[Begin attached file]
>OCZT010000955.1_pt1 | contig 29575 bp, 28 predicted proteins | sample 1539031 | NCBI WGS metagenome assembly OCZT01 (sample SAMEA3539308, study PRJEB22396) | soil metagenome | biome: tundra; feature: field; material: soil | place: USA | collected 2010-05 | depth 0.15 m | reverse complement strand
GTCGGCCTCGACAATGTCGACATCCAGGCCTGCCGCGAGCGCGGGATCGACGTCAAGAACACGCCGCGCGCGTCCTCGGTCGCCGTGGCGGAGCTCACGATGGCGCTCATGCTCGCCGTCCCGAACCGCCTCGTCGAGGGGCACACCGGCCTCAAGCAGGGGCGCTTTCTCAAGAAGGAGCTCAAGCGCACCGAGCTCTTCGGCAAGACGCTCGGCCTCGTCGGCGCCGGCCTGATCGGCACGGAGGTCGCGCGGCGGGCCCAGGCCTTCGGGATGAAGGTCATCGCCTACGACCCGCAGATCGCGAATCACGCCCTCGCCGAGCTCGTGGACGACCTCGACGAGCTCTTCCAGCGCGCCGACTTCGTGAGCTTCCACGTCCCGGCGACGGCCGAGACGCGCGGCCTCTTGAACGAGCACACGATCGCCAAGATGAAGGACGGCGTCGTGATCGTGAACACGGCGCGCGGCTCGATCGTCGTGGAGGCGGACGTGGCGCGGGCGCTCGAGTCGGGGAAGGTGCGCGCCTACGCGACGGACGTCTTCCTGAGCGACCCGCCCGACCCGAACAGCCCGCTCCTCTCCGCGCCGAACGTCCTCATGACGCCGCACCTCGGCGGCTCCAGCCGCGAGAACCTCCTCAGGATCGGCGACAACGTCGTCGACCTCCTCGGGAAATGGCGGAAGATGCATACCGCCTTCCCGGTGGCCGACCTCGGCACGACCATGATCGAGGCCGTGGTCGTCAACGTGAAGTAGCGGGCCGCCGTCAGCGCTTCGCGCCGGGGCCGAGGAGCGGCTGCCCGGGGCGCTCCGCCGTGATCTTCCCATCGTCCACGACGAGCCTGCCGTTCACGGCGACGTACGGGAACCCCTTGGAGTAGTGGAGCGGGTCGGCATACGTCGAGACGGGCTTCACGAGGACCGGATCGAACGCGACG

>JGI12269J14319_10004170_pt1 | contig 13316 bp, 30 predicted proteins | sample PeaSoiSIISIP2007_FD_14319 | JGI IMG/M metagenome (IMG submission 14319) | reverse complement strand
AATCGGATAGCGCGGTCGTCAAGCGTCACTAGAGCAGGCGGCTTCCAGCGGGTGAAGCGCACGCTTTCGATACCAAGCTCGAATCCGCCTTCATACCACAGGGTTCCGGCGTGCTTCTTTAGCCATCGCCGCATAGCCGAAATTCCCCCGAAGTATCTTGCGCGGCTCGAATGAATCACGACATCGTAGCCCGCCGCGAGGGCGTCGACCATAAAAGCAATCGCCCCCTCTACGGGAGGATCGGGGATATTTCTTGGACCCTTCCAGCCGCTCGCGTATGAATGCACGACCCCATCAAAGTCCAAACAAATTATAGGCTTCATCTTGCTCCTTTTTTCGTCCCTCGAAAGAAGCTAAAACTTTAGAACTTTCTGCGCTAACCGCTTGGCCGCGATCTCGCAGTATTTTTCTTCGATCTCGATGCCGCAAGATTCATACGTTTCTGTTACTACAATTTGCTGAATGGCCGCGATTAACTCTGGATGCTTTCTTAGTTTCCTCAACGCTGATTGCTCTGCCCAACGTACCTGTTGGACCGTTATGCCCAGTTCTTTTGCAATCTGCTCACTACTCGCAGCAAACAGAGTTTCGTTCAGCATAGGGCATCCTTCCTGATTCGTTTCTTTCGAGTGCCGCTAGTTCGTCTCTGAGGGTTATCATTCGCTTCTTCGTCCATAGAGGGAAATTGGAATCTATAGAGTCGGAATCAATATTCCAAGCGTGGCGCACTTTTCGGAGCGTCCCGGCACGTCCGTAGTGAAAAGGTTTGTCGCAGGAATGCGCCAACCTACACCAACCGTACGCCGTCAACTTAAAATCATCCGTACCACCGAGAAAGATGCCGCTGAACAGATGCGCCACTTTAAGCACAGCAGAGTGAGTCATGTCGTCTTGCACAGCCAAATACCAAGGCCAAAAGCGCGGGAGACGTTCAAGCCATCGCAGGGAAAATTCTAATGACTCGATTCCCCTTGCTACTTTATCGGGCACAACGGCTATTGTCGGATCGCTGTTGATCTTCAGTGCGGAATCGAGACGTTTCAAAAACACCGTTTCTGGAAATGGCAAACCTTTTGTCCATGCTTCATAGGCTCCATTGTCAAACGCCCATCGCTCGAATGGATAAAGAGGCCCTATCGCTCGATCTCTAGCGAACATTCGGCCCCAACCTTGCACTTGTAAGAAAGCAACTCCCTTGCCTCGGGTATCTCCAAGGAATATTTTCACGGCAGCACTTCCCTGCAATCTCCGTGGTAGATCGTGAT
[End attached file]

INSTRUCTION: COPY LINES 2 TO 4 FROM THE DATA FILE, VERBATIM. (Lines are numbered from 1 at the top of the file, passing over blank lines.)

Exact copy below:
GTCGGCCTCGACAATGTCGACATCCAGGCCTGCCGCGAGCGCGGGATCGACGTCAAGAACACGCCGCGCGCGTCCTCGGTCGCCGTGGCGGAGCTCACGATGGCGCTCATGCTCGCCGTCCCGAACCGCCTCGTCGAGGGGCACACCGGCCTCAAGCAGGGGCGCTTTCTCAAGAAGGAGCTCAAGCGCACCGAGCTCTTCGGCAAGACGCTCGGCCTCGTCGGCGCCGGCCTGATCGGCACGGAGGTCGCGCGGCGGGCCCAGGCCTTCGGGATGAAGGTCATCGCCTACGACCCGCAGATCGCGAATCACGCCCTCGCCGAGCTCGTGGACGACCTCGACGAGCTCTTCCAGCGCGCCGACTTCGTGAGCTTCCACGTCCCGGCGACGGCCGAGACGCGCGGCCTCTTGAACGAGCACACGATCGCCAAGATGAAGGACGGCGTCGTGATCGTGAACACGGCGCGCGGCTCGATCGTCGTGGAGGCGGACGTGGCGCGGGCGCTCGAGTCGGGGAAGGTGCGCGCCTACGCGACGGACGTCTTCCTGAGCGACCCGCCCGACCCGAACAGCCCGCTCCTCTCCGCGCCGAACGTCCTCATGACGCCGCACCTCGGCGGCTCCAGCCGCGAGAACCTCCTCAGGATCGGCGACAACGTCGTCGACCTCCTCGGGAAATGGCGGAAGATGCATACCGCCTTCCCGGTGGCCGACCTCGGCACGACCATGATCGAGGCCGTGGTCGTCAACGTGAAGTAGCGGGCCGCCGTCAGCGCTTCGCGCCGGGGCCGAGGAGCGGCTGCCCGGGGCGCTCCGCCGTGATCTTCCCATCGTCCACGACGAGCCTGCCGTTCACGGCGACGTACGGGAACCCCTTGGAGTAGTGGAGCGGGTCGGCATACGTCGAGACGGGCTTCACGAGGACCGGATCGAACGCGACG

>JGI12269J14319_10004170_pt1 | contig 13316 bp, 30 predicted proteins | sample PeaSoiSIISIP2007_FD_14319 | JGI IMG/M metagenome (IMG submission 14319) | reverse complement strand
AATCGGATAGCGCGGTCGTCAAGCGTCACTAGAGCAGGCGGCTTCCAGCGGGTGAAGCGCACGCTTTCGATACCAAGCTCGAATCCGCCTTCATACCACAGGGTTCCGGCGTGCTTCTTTAGCCATCGCCGCATAGCCGAAATTCCCCCGAAGTATCTTGCGCGGCTCGAATGAATCACGACATCGTAGCCCGCCGCGAGGGCGTCGACCATAAAAGCAATCGCCCCCTCTACGGGAGGATCGGGGATATTTCTTGGACCCTTCCAGCCGCTCGCGTATGAATGCACGACCCCATCAAAGTCCAAACAAATTATAGGCTTCATCTTGCTCCTTTTTTCGTCCCTCGAAAGAAGCTAAAACTTTAGAACTTTCTGCGCTAACCGCTTGGCCGCGATCTCGCAGTATTTTTCTTCGATCTCGATGCCGCAAGATTCATACGTTTCTGTTACTACAATTTGCTGAATGGCCGCGATTAACTCTGGATGCTTTCTTAGTTTCCTCAACGCTGATTGCTCTGCCCAACGTACCTGTTGGACCGTTATGCCCAGTTCTTTTGCAATCTGCTCACTACTCGCAGCAAACAGAGTTTCGTTCAGCATAGGGCATCCTTCCTGATTCGTTTCTTTCGAGTGCCGCTAGTTCGTCTCTGAGGGTTATCATTCGCTTCTTCGTCCATAGAGGGAAATTGGAATCTATAGAGTCGGAATCAATATTCCAAGCGTGGCGCACTTTTCGGAGCGTCCCGGCACGTCCGTAGTGAAAAGGTTTGTCGCAGGAATGCGCCAACCTACACCAACCGTACGCCGTCAACTTAAAATCATCCGTACCACCGAGAAAGATGCCGCTGAACAGATGCGCCACTTTAAGCACAGCAGAGTGAGTCATGTCGTCTTGCACAGCCAAATACCAAGGCCAAAAGCGCGGGAGACGTTCAAGCCATCGCAGGGAAAATTCTAATGACTCGATTCCCCTTGCTACTTTATCGGGCACAACGGCTATTGTCGGATCGCTGTTGATCTTCAGTGCGGAATCGAGACGTTTCAAAAACACCGTTTCTGGAAATGGCAAACCTTTTGTCCATGCTTCATAGGCTCCATTGTCAAACGCCCATCGCTCGAATGGATAAAGAGGCCCTATCGCTCGATCTCTAGCGAACATTCGGCCCCAACCTTGCACTTGTAAGAAAGCAACTCCCTTGCCTCGGGTATCTCCAAGGAATATTTTCACGGCAGCACTTCCCTGCAATCTCCGTGGTAGATCGTGAT